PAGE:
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Maud LeCar | La Vie En Bleu

Published On:: 06/02/2023

“It’s a magical place far from civilisation where you can embrace the simplicity of life through a blue filter, on a world-class wave that only works during a rare swell direction.” 

Maud Le Car’s latest strike mission takes us to the pristine Atolls of French Polynesia where everything appears bright and highly saturated, as she put it – “It’s a magical place far from civilisation where you can embrace the simplicity of life through a blue filter, on a world-class wave that only works during a rare swell direction.” 

We caught up with Maud about the whole experience below. 

What gave you the inspiration to go to beautiful French Polynesia?
I was in Tahiti with the French Team in preparation for the Olympics to train on the wave in Teahupoo where the games will be held in 2024. After the selection, I decided to go and spend some extra time out in French Polynesia to explore different waves and the Islands in the Atolls. 
Have you been there before and if so, how were the trips different from one another?
I’ve been to Tahiti a few times and even more so over the past two years to prepare for the Olympics with the French Team, but it was my first time exploring the islands around Tahiti, and this special trip in the Atolls was totally unplanned as the swell came in last minute, I decided with my boyfriend Joan to jump on a plane to meet up with my good friend Coco Ho in the middle of the pacific to discover this wave that only works during a rare swell direction. 

The Atolls are so far from any kind of civilisation, first you must take a one-hour plane ride to Tahiti, then you land on the tiny island where locals can pick you up to do a 45-minute boat trip into the wild ocean, ending up on a coral barrier where there are only 3 guest houses, you basically need to travel with drinking water and food for your entire stay. 
How long were you out there, how much time was spent filming the edit?
We were over there for 5-days including the travel, on the first day the swell hadn’t arrived, so the wave wasn’t working yet, then we lucked out and surfed for the next 4 days, it was nonstop perfect rights until departure. So, it worked out well.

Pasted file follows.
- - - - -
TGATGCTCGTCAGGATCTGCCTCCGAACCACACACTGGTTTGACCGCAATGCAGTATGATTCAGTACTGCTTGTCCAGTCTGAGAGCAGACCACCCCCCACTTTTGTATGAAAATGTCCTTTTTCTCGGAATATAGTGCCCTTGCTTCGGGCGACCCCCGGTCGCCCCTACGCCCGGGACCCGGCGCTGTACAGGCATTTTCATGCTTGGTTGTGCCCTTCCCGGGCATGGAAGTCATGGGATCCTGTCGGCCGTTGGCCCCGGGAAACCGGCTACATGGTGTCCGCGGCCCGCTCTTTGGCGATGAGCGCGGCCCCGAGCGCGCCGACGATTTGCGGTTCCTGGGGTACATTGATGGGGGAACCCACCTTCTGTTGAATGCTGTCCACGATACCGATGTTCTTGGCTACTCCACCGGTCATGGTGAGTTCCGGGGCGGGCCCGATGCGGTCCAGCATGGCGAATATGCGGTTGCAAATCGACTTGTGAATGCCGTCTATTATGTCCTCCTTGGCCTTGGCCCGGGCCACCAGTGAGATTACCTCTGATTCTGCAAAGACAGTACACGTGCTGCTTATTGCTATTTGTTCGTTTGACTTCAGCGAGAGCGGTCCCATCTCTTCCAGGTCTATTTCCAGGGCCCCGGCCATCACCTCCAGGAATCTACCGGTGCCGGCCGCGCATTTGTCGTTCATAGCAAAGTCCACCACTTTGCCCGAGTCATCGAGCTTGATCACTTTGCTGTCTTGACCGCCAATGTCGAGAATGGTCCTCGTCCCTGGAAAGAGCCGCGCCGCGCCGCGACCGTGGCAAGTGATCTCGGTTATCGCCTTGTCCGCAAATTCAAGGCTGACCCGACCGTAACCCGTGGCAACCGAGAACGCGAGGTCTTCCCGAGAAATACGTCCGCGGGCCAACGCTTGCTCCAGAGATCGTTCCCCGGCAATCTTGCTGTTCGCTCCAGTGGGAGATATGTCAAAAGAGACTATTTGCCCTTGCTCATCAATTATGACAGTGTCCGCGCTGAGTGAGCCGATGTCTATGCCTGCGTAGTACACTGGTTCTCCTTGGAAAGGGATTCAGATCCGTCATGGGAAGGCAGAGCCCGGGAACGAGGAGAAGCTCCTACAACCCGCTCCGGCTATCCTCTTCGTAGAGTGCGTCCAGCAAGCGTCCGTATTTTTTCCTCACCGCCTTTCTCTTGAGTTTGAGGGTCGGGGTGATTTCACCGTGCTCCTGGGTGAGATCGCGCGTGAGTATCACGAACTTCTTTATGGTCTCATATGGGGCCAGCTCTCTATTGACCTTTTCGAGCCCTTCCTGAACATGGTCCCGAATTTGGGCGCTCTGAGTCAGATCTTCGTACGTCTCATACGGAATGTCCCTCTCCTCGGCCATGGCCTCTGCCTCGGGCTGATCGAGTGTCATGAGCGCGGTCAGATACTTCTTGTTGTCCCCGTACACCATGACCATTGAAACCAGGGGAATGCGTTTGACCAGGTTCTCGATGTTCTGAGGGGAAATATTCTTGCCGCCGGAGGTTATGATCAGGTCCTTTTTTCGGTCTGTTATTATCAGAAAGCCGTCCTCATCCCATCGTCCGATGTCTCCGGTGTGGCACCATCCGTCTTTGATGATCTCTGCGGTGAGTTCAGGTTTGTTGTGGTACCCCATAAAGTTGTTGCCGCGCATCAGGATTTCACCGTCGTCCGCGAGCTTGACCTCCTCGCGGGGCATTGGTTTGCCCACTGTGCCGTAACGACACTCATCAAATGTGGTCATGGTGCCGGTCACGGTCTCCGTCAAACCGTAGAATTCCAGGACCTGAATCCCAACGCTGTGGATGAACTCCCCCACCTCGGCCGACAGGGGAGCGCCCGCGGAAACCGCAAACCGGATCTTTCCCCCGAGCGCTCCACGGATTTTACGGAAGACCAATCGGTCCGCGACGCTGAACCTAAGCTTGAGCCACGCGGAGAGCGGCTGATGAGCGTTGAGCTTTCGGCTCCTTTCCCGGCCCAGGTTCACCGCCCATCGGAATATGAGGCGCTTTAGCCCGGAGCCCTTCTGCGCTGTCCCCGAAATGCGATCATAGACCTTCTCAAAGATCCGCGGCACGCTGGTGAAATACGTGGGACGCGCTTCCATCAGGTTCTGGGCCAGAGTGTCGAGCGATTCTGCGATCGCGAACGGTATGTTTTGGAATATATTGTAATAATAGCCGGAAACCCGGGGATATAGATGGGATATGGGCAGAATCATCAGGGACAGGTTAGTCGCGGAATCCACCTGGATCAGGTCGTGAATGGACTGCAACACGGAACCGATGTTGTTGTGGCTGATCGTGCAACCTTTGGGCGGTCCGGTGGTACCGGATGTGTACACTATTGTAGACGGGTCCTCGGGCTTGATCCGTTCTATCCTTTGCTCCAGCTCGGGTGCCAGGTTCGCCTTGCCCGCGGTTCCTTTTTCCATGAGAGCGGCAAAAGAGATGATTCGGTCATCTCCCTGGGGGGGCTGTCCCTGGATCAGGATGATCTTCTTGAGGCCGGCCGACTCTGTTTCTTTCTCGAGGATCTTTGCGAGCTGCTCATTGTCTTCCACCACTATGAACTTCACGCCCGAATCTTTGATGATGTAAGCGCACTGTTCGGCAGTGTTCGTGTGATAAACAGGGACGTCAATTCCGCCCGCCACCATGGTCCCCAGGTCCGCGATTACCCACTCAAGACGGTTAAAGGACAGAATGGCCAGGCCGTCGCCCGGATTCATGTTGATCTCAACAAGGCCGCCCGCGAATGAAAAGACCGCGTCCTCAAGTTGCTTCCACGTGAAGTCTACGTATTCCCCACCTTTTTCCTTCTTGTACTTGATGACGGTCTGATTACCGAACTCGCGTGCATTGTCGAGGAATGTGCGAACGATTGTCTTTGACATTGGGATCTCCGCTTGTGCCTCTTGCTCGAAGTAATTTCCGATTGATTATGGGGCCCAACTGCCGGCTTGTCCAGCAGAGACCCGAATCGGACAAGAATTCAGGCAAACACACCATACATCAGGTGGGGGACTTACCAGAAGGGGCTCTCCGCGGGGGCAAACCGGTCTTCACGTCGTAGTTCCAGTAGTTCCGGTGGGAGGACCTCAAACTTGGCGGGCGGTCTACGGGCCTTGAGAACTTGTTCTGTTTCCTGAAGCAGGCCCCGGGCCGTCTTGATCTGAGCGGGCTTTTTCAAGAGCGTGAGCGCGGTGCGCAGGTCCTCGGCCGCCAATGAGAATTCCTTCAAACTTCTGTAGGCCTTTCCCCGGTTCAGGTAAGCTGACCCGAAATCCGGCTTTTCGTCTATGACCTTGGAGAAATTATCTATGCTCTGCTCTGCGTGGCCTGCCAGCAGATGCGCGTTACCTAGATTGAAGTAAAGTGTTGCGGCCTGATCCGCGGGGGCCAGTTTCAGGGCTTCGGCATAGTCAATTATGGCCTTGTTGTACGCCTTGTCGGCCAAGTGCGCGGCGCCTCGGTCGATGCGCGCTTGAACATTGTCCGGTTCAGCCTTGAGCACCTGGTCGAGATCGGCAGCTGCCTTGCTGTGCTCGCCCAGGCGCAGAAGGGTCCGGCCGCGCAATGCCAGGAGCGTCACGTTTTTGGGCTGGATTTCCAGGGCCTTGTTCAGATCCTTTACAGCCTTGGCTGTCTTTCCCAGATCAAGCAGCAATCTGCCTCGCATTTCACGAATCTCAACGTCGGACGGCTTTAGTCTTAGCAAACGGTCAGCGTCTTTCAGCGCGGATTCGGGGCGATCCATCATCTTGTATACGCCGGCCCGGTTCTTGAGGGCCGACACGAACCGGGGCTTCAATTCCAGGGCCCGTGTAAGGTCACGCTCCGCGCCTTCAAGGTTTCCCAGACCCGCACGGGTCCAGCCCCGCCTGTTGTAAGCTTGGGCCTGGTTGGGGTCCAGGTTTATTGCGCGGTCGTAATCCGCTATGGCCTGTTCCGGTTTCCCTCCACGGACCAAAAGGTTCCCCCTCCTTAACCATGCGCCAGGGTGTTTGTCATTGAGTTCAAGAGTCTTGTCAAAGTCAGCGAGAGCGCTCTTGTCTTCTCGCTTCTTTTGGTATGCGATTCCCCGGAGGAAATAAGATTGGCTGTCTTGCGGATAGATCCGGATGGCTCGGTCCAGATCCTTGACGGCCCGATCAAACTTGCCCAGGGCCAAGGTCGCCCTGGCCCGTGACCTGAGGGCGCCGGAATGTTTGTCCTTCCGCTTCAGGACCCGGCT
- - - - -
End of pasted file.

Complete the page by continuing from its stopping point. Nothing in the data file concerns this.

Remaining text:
What kind of planning and preparation goes into filming a project like this?
It was a super last-minute trip with limited options to get there. We spent the day before the trip on the phone calling and organizing everything because we knew the swell and the waves were on the forecast and looking amazing. We knew from what we were told that it would be worthwhile it to film an edit about this magical place and rarity of a wave.


It looked like you got some amazing waves in very uncrowded conditions – how did you get so lucky?

The place is truly insane, the beauty of the wave, the surroundings and the crystal-clear water is something I have never experienced before, during the swell we only had a few people out there, including my friends and some cool locals who came specifically for the swell because no one lives on the land where the wave breaks. It was honestly the dream of every surfer.
Besides the amazing surfing we saw in the edit, what else did you get up to on the trip – food, lifestyle, any other activities?
At a place like this, you live on Island time, you eat the fish you caught on the day and boil the rice you travelled with on a big fire, there is no electricity or running water and you sleep in beds made on the floor of the main guest house, far from civilisation and technology, we really enjoyed the simplicity of nature and diving around the breath-taking reef, climbing palm trees to collect coconuts and enjoyed spending time with our friends playing “petanque” (bowling) and cards. I really loved the simplicity of life there, reconnecting with nature and basic needs.
Do you have any tips for people who want to make their surf travel more eco-friendly?
I recommend to keep your good habits from home even when you are travelling, such as reusable bottled water, searching where you can buy food in bulk, opting to consume local product such as locally grown fruit or vegetables, try to do your best to limit your plastic waste and after your surf session try to pick up at least 3 pieces of trash you see on your way back, it’s small actions like this done on a daily basis, even on a surf trip that helps makes a difference for a more sustainable and healthier environment.
What other exciting destinations do you have in mind for your future edits or projects?
Now that I have visited the dreamiest Paradise Island in French Polynesia, I have a few spots in mind for the next destination, it’s to go the opposite direction and explore the waves in Ireland or Scotland during the next winter swell.